Last night, I spoke at a client event for one of our Commonwealth advisors. As usual, it was a great group—thoughtful, interested, full of great questions. And, of course, worried. Worried about politics, worried about the debt and deficit, and, most of all, worried about what all of this means for their kids.
What’s worth worrying about?
The substance of my typical talk is to look at what it takes to worry effectively. In the past several years, for example, we have been extremely worried about a weak dollar, as well as a strong dollar. We have worried about high oil prices, as well as low oil prices. About China’s rise, as well as China’s collapse. I could add other examples to this list, but you get the idea. The point, of course, is that the headlines generate most of the angst. Over time, however, conditions change and the world doesn’t end. This is the underlying idea that drives most of what we do here at Commonwealth. The world will keep spinning, and this too will pass.
Sometimes, however, things really are changing, and we need to respond to those changes. How can we tell what is worth worrying about, and what isn’t? The answer, which I hope won’t surprise you, is exactly the metrics we follow in the monthly economic risk factor and market risk updates. The metrics themselves are important. But even more important? How we look at them: not at the current number, necessarily, but at the change over time. Any individual data point may be nonsense. But if we look at changes over time, it gives us not only context but significantly more reliability.
How to worry effectively
That method works, but it is limited. It is a good guide for the next year (maybe two), but it doesn’t give us much guidance beyond that. When I talk to clients, their worries tend to extend beyond that time frame. How can we effectively game out (i.e., worry effectively about) events over the next 5 to 10 years?
The first step is to be very humble about our ability to do so at all. If I had been asked in 2009 whether the market would triple over the next 10 years, I would have said “not a chance.” Ten years ago, we were at the nadir of the crisis, and it was a real question whether we would even be here, as investors, in 10 years. Ten years before that, if I had been asked whether the market would collapse by 50 percent, recover, and then do it again, I would have said “no way.” A rational market couldn’t do that, right? But that is just what happened.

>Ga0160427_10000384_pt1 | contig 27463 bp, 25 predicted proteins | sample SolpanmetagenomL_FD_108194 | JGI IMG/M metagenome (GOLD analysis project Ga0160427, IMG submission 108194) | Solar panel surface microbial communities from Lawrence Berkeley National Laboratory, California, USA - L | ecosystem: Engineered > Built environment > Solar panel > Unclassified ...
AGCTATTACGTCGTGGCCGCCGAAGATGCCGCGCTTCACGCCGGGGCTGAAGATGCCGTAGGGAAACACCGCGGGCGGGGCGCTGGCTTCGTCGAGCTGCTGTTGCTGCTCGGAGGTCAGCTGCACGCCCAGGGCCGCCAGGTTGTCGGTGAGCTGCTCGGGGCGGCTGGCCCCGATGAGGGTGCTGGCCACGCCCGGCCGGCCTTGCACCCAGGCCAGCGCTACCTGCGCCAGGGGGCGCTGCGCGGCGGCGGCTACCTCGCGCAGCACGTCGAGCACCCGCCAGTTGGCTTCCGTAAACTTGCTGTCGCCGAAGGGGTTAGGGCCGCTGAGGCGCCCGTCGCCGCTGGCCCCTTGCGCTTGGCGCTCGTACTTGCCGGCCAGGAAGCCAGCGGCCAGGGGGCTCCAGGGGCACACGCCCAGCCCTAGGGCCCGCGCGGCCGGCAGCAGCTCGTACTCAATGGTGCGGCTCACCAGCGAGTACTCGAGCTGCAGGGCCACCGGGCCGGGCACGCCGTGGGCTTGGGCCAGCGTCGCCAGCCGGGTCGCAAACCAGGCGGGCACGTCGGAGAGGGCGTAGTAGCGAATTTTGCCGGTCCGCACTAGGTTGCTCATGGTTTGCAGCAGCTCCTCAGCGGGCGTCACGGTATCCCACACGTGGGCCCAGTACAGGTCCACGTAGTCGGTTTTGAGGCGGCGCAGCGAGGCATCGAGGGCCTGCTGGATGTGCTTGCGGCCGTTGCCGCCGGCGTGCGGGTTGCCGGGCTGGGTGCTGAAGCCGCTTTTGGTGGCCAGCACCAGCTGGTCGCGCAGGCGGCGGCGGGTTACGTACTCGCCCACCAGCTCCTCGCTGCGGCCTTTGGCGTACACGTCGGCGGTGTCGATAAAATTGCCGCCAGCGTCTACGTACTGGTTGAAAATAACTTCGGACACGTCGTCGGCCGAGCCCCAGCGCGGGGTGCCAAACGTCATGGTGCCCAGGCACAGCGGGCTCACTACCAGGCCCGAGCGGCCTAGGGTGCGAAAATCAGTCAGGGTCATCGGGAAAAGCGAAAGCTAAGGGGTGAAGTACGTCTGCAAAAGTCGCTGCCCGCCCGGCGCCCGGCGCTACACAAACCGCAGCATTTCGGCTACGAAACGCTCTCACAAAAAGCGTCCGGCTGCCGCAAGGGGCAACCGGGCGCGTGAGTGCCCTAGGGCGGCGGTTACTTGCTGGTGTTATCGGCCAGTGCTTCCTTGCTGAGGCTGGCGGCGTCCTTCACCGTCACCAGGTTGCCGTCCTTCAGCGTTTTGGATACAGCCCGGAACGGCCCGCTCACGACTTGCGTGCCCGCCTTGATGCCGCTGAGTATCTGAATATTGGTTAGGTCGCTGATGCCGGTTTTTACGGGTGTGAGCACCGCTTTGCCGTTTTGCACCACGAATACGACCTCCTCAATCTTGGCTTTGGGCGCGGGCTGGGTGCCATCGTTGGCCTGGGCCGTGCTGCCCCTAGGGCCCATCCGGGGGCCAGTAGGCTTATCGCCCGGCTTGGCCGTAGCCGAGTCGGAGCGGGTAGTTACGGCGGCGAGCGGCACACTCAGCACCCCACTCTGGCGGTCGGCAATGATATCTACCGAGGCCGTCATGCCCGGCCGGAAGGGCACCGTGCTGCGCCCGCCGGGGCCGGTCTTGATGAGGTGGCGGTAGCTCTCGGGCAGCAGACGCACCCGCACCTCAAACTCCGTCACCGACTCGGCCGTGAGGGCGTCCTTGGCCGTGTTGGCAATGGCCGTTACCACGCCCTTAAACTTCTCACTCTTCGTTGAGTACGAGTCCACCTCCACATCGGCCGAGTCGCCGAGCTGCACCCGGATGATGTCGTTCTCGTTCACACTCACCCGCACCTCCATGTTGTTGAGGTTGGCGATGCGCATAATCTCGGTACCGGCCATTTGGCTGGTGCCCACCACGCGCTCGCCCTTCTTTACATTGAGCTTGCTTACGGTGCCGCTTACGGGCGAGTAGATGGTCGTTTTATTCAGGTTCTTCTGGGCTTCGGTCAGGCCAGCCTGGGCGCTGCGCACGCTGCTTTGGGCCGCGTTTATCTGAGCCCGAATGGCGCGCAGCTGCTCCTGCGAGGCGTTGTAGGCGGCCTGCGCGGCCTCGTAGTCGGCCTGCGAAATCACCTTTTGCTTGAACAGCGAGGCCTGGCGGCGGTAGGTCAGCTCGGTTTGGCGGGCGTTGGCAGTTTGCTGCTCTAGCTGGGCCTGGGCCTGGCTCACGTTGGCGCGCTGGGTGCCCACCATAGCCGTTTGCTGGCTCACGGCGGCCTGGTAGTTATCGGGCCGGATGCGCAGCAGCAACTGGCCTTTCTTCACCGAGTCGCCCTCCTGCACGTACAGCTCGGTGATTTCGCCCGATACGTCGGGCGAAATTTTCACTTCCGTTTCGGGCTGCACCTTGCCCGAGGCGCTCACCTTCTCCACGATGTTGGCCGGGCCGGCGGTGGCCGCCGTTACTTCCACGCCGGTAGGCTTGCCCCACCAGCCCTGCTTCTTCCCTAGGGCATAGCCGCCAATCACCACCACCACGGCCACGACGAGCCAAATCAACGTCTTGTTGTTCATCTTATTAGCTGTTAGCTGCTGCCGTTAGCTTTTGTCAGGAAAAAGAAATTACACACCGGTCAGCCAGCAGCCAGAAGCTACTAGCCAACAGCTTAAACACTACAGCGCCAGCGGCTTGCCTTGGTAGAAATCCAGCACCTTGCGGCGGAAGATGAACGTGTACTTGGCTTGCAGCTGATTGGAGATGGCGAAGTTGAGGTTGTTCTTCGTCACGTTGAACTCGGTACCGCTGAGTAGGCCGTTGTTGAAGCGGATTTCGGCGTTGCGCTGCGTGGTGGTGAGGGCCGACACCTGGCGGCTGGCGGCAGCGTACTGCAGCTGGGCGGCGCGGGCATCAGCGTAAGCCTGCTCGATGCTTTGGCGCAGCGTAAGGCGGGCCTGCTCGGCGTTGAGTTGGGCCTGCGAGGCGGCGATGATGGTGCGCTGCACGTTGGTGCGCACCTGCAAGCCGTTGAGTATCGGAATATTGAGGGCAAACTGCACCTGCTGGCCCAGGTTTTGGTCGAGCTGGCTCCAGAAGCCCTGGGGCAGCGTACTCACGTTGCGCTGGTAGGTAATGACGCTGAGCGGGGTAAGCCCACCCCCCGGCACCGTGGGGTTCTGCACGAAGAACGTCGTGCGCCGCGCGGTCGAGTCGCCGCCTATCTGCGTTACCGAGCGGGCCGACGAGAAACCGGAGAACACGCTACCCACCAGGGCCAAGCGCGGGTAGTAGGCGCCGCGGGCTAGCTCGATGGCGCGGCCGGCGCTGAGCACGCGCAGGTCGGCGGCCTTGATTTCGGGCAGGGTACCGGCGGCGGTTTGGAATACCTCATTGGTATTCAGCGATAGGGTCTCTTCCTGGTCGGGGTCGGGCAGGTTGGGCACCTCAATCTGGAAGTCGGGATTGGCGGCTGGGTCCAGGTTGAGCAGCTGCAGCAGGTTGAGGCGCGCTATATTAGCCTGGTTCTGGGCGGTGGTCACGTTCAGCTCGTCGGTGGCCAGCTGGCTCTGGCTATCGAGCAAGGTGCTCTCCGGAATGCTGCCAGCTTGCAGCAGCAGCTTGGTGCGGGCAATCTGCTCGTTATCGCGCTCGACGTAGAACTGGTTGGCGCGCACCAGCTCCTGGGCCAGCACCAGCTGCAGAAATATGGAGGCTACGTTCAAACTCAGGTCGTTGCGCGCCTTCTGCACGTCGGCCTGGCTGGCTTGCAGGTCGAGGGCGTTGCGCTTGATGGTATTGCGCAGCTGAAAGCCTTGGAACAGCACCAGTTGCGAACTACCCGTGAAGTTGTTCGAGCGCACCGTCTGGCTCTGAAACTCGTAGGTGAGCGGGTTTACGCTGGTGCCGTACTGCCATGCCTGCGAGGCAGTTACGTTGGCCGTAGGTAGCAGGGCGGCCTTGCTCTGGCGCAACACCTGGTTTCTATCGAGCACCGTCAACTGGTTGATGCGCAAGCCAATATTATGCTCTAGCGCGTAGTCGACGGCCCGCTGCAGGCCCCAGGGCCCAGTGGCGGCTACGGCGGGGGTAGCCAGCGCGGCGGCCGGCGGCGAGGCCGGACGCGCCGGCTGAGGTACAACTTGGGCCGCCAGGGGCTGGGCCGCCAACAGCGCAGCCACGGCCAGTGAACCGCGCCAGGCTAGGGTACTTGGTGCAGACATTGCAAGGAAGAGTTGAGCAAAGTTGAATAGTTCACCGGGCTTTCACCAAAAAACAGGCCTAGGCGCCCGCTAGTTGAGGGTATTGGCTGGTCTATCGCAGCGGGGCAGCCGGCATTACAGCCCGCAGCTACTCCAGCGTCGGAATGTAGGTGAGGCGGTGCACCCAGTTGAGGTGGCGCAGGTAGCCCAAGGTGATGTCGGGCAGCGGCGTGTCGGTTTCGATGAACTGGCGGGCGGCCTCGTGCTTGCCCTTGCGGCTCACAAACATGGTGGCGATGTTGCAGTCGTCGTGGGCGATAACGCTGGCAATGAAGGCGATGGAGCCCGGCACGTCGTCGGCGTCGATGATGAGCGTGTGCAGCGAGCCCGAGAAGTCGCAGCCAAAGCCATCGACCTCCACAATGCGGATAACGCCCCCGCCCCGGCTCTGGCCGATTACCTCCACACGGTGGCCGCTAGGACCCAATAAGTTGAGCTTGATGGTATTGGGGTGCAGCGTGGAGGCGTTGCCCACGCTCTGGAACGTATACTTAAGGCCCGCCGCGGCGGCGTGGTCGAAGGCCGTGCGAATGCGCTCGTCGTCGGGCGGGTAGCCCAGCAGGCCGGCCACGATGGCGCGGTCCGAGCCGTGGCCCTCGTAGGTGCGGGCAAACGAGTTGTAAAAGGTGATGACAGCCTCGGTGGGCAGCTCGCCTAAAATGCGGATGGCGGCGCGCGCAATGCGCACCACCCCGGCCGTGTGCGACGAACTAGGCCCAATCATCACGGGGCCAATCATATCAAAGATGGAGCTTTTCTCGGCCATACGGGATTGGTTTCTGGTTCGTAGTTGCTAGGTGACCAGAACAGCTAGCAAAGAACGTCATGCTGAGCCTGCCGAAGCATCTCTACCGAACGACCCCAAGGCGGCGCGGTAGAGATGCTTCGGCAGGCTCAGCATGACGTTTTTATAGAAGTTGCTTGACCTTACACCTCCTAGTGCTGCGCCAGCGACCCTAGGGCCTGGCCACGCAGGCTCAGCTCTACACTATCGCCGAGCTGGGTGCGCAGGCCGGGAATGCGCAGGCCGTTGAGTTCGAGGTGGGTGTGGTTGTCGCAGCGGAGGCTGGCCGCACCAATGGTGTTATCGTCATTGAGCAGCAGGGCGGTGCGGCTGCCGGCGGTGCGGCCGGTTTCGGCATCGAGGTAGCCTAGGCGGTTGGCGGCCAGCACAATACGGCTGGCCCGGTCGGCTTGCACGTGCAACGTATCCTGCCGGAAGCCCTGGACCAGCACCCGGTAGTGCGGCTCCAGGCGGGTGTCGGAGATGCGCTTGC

So, we have to be humble. But we can also make some conclusions based on the lessons we have seen repeatedly over various 10-year periods. First, people will be people and will keep making bad decisions, but the system will survive. Second, whatever happens will likely reverse. In a dynamic system like the U.S. economy, bad times will recover—and good times will collapse. Third, this pattern is normal, as economies do go in cycles, and nothing to worry about.
Rinse, wash, and repeat
When I talk to clients, these are the points I make. We are in a good period. At some point (probably not all that long), we will be in a bad period. But that will then reverse again, into another good period. If investors have a properly constructed portfolio, they will limit the damage from the bad times and be in a position to benefit from the good times. Rinse, wash, and repeat. None of which has anything to do with the headlines. Worrying effectively over the next decade is all about understanding what is normal—and not letting it get to you.
Although, of course, none of these points are reflected in the headlines.